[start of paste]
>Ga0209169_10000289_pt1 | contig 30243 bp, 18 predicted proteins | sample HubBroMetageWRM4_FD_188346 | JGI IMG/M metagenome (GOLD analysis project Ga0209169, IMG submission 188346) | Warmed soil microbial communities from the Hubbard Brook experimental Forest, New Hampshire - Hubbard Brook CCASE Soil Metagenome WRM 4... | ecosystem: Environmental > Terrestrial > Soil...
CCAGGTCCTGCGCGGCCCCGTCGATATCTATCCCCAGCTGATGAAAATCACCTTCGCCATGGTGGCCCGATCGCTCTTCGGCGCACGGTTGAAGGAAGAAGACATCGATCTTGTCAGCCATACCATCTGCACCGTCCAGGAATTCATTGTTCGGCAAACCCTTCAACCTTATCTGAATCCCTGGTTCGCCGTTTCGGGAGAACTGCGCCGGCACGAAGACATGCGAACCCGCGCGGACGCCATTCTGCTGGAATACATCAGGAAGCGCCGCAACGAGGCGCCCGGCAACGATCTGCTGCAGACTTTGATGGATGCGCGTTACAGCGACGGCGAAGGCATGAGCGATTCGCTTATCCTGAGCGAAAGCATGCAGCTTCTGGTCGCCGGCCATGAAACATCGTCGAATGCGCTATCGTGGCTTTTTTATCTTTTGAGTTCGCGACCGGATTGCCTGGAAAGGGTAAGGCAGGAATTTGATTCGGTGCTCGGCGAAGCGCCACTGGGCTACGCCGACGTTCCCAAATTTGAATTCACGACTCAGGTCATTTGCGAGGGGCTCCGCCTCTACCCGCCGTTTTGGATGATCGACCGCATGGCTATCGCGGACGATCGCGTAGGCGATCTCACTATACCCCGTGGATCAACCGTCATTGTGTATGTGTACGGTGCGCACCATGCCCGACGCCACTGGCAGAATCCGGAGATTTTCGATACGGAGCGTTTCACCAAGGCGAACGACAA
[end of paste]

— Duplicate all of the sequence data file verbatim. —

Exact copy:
>Ga0209169_10000289_pt1 | contig 30243 bp, 18 predicted proteins | sample HubBroMetageWRM4_FD_188346 | JGI IMG/M metagenome (GOLD analysis project Ga0209169, IMG submission 188346) | Warmed soil microbial communities from the Hubbard Brook experimental Forest, New Hampshire - Hubbard Brook CCASE Soil Metagenome WRM 4... | ecosystem: Environmental > Terrestrial > Soil...
CCAGGTCCTGCGCGGCCCCGTCGATATCTATCCCCAGCTGATGAAAATCACCTTCGCCATGGTGGCCCGATCGCTCTTCGGCGCACGGTTGAAGGAAGAAGACATCGATCTTGTCAGCCATACCATCTGCACCGTCCAGGAATTCATTGTTCGGCAAACCCTTCAACCTTATCTGAATCCCTGGTTCGCCGTTTCGGGAGAACTGCGCCGGCACGAAGACATGCGAACCCGCGCGGACGCCATTCTGCTGGAATACATCAGGAAGCGCCGCAACGAGGCGCCCGGCAACGATCTGCTGCAGACTTTGATGGATGCGCGTTACAGCGACGGCGAAGGCATGAGCGATTCGCTTATCCTGAGCGAAAGCATGCAGCTTCTGGTCGCCGGCCATGAAACATCGTCGAATGCGCTATCGTGGCTTTTTTATCTTTTGAGTTCGCGACCGGATTGCCTGGAAAGGGTAAGGCAGGAATTTGATTCGGTGCTCGGCGAAGCGCCACTGGGCTACGCCGACGTTCCCAAATTTGAATTCACGACTCAGGTCATTTGCGAGGGGCTCCGCCTCTACCCGCCGTTTTGGATGATCGACCGCATGGCTATCGCGGACGATCGCGTAGGCGATCTCACTATACCCCGTGGATCAACCGTCATTGTGTATGTGTACGGTGCGCACCATGCCCGACGCCACTGGCAGAATCCGGAGATTTTCGATACGGAGCGTTTCACCAAGGCGAACGACAA